The daily fantasy sports industry, as it exists today, is only about eight years old. Despite being around for a relatively short period of time, the popularity and growth is unmatched by any other form of fantasy sports format. Along with the growth in the number of players and contest sites, also came an increase in the number of tout websites.
Thanks to our presence on Sirius XM Fantasy Sports Radio, we quickly became one of the first and most trusted brands when it comes to daily fantasy sports advice. Our philosophy is simple: find a process, stick to that process and the results will come.
Having discipline to be a consistent player is the most difficult aspect of daily fantasy sports, but it's hands down the most important trait of all successful daily fantasy players. We firmly believe there are many different ways to succeed in DFS, but the strategies and methods behind those paths vary dramatically depending upon your goals as a player.
Here at MyFantasyFix, we have assembled a team of highly disciplined and smart daily fantasy players that have each formulated a winning process and stick to that process, regardless of the results on an individual day or individual week. Not all of our strategies are the same, but we all find success in different ways while still believing in the same core principles. That's the best aspect of DFS - winning players don't consistently win because they follow the crowd, they win because they find their edge and they continue exploiting the edge in a consistent fashion.
Three-Legged Stool of NFL DFS Lineup Construction
We believe daily fantasy football lineup construction is like a three-legged stool. One leg represents matchups, another symbolizes opportunities and the third is Vegas lines. Each factor is equally important and a strong lineup has a balance between the three concepts. Just like a real stool, if one leg is weighted more heavily than the others, it will topple over. Similarly, focusing too much on one aspect of your analysis will also cause your lineup to fail.
Leg 1: Opportunities
At the core of all successful plays are opportunities. In order for a player to score points, he first needs to have an opportunity (i.e. a carry, a target, a pass attempt, etc). The more opportunities a player gets in a given game, the higher the probability that he scores points for your fantasy team. This is basic and it seems like common sense, but far too often I see lineups where casual players are constructing their lineup with too many long-shot, low opportunity players. Mixing in high upside, low volume receivers like Ted Ginn Jr or Martavis Bryant are great ways to get exposure to high team totals at a low price. Unfortunately, they're also inherently more risky than their more expensive teammate who earn higher target or red zone market shares. An important aspect of identifying value plays is by identifying the players who are underpriced, but expected to see a large share of the offense. This most frequently occurs due to an injury to a starter, but it also occurs due to game script or other contextual factors that are expected to change the way an offense manages their attack in a given week.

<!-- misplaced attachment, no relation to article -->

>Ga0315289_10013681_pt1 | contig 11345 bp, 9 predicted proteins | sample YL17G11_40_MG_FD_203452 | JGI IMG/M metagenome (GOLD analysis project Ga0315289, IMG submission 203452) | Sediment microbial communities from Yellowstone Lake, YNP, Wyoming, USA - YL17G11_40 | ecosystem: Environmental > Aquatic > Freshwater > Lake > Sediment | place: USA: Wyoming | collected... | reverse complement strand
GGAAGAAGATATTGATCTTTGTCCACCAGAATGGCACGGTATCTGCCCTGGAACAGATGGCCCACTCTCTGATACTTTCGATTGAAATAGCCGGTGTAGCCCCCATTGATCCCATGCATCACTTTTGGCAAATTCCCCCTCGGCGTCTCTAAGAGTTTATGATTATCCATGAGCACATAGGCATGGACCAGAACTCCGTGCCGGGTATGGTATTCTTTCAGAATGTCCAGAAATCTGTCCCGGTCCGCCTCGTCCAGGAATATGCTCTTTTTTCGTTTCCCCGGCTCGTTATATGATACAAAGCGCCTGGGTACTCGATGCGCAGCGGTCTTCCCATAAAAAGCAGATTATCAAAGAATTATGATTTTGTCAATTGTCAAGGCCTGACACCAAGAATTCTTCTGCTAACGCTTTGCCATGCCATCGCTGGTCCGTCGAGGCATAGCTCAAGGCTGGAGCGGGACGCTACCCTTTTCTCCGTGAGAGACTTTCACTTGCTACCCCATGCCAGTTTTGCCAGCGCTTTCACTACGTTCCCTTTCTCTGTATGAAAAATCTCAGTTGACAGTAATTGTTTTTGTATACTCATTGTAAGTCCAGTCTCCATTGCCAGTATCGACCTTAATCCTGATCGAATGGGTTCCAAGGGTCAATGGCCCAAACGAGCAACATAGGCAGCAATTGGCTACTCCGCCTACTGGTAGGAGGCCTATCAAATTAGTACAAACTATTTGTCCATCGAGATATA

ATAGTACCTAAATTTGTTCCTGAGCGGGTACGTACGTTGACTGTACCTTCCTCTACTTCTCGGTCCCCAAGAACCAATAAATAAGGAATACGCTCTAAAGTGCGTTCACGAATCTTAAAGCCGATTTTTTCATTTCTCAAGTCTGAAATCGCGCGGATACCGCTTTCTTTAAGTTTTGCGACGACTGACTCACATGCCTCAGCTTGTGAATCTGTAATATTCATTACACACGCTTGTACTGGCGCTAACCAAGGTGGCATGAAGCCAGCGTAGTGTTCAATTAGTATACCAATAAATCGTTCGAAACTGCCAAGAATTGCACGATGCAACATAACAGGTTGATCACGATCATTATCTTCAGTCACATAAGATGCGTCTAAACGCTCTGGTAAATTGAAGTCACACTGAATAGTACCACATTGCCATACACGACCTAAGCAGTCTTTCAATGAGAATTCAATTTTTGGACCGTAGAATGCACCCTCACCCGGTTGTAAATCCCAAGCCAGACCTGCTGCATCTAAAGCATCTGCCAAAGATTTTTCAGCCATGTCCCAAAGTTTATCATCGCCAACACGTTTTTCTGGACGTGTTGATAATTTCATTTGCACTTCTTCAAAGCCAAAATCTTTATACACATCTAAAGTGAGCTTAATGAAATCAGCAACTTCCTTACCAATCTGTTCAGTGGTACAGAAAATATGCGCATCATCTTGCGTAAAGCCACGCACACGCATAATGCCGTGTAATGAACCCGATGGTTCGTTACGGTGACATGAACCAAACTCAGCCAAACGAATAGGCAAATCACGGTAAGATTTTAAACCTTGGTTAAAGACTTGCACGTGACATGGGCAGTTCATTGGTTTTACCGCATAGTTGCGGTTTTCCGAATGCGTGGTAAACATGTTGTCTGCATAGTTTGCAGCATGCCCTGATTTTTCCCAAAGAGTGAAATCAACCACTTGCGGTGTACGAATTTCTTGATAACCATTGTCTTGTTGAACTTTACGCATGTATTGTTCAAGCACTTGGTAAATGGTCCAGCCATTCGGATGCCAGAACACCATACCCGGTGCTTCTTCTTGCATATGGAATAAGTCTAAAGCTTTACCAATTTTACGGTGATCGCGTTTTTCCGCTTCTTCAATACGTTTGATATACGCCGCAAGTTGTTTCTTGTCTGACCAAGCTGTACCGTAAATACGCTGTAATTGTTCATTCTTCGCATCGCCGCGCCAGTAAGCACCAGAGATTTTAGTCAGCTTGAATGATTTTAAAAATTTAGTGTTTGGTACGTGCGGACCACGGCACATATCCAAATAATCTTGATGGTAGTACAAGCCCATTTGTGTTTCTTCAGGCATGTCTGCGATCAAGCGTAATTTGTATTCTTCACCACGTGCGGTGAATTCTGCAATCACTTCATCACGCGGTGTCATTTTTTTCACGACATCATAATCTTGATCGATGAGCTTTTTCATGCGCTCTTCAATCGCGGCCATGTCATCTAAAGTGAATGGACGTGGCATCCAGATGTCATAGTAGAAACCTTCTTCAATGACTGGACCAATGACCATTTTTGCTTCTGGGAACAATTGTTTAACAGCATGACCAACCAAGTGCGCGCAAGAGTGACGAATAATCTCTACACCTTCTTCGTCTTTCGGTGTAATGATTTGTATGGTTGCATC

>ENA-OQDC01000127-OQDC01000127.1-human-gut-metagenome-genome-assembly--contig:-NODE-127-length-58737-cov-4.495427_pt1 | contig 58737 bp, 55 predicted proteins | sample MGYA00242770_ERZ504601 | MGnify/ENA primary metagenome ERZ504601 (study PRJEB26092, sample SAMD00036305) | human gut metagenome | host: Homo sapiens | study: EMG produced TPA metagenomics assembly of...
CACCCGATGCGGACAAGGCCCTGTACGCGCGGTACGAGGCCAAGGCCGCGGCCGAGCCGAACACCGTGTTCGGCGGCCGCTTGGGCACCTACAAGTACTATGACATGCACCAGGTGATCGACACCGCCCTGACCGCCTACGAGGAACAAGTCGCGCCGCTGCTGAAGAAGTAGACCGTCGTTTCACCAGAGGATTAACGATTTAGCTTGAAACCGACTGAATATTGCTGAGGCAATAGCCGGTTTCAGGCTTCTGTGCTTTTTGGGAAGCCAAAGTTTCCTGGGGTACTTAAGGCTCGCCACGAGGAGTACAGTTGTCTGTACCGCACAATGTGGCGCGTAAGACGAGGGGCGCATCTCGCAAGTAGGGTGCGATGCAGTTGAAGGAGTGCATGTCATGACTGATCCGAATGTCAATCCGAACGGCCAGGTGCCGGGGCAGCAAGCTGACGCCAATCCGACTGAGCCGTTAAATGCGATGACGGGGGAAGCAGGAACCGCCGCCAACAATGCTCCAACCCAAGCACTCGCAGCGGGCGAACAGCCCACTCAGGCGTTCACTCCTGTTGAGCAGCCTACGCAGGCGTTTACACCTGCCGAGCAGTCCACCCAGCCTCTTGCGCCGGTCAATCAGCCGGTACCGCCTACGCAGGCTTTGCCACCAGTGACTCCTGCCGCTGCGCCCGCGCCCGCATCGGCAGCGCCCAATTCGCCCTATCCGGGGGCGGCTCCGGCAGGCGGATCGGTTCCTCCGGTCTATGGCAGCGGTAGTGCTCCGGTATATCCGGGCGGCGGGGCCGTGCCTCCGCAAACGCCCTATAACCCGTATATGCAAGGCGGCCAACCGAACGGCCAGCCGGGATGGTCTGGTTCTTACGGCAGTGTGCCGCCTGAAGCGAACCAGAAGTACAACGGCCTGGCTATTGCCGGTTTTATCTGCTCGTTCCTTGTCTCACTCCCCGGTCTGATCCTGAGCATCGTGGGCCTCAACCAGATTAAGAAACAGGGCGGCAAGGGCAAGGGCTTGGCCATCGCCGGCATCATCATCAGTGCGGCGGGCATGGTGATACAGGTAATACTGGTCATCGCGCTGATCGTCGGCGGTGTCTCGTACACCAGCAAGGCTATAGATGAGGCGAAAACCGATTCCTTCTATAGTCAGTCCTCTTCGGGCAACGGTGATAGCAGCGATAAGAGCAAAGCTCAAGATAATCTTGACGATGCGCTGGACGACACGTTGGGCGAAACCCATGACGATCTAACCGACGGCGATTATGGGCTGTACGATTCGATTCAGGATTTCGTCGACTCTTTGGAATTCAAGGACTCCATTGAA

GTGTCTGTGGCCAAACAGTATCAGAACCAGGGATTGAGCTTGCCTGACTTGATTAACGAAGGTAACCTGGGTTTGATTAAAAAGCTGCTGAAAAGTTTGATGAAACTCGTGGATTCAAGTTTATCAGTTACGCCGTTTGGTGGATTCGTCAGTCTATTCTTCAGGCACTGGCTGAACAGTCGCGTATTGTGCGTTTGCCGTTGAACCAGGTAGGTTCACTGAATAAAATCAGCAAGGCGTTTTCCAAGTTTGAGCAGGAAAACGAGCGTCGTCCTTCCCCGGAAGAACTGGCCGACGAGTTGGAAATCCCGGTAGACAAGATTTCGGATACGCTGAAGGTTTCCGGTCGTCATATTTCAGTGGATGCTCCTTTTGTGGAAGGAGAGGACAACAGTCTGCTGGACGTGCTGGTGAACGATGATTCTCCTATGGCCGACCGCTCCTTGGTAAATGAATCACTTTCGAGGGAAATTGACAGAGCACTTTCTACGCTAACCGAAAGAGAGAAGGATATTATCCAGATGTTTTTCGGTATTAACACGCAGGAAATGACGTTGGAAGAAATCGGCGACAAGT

Leg 2: Matchups
While opportunities give a player more chances to score points, his matchup in a given week is just as important as the number of times he touches the ball. Not all opportunities are equal and a player with an opportunity against a weaker opponent is far more valuable than an opportunity against a stronger opponent. Obviously, we get even more granular with this analysis, diving deep into personnel matchups, game script scheme tendencies, coaching schemes etc., but the main point is that matchups and opportunities are highly intertwined, making both extremely important areas to focus your research on when building your DFS lineups.
Leg 3: Vegas
Higher scoring games lead to more fantasy point potential for the players involved in those games. Identifying what teams will score the most points is one of the most important aspects of lineup construction, which is why Vegas implied point totals can help you make informed choices. However, we already feel like we have a pretty good idea of which players will score the most points after running our algorithms, so this isn't the primary reason we use implied point totals. Since implied points are readily available to the public, Vegas also tends to be the compass for higher ownership. For cash games, we simply want to maximize value in our lineups, which makes building around the highest scoring teams a viable strategy. In tournaments, however, you need to differentiate yourself to finish atop the leaderboard. For that reason, this is our primary use of implied team totals. Leveraging Vegas lines helps identify players who potentially could go under-owned from low-scoring games.
If you're interested in reading more of our strategy or trying out some of our premium content, take a test drive with a free 7-day trial! Also be sure to listen to our own @MichaelWaldo talk about these core principles on SiriusXM Fantasy Sports Radio in a clip from one of his appearances on the InsiderFootball show (listen here). If you're not quite ready to go premium, feel free to peruse our "freemium" articles focusing on each leg of our DFS three-legged stool. Phil Backert, Chris Cichon and Lou Blasi take you inside a sample of our analysis in their weekly free columns.